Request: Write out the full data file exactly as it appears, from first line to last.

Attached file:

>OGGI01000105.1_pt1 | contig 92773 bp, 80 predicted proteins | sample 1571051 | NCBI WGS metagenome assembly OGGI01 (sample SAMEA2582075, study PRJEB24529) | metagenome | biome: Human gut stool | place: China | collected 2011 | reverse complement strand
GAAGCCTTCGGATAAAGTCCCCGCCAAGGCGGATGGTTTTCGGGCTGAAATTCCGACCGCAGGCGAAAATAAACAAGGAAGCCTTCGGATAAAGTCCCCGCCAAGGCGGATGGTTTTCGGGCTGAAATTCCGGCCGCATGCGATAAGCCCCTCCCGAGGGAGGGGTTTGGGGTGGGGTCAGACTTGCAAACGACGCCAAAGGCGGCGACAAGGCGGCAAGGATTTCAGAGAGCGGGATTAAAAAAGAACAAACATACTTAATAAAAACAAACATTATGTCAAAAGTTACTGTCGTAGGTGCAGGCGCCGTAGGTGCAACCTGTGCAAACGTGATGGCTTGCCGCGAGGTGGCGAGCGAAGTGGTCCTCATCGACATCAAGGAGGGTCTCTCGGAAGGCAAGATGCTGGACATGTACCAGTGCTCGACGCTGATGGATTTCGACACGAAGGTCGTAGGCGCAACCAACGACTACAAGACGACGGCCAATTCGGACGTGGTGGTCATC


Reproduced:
>OGGI01000105.1_pt1 | contig 92773 bp, 80 predicted proteins | sample 1571051 | NCBI WGS metagenome assembly OGGI01 (sample SAMEA2582075, study PRJEB24529) | metagenome | biome: Human gut stool | place: China | collected 2011 | reverse complement strand
GAAGCCTTCGGATAAAGTCCCCGCCAAGGCGGATGGTTTTCGGGCTGAAATTCCGACCGCAGGCGAAAATAAACAAGGAAGCCTTCGGATAAAGTCCCCGCCAAGGCGGATGGTTTTCGGGCTGAAATTCCGGCCGCATGCGATAAGCCCCTCCCGAGGGAGGGGTTTGGGGTGGGGTCAGACTTGCAAACGACGCCAAAGGCGGCGACAAGGCGGCAAGGATTTCAGAGAGCGGGATTAAAAAAGAACAAACATACTTAATAAAAACAAACATTATGTCAAAAGTTACTGTCGTAGGTGCAGGCGCCGTAGGTGCAACCTGTGCAAACGTGATGGCTTGCCGCGAGGTGGCGAGCGAAGTGGTCCTCATCGACATCAAGGAGGGTCTCTCGGAAGGCAAGATGCTGGACATGTACCAGTGCTCGACGCTGATGGATTTCGACACGAAGGTCGTAGGCGCAACCAACGACTACAAGACGACGGCCAATTCGGACGTGGTGGTCATC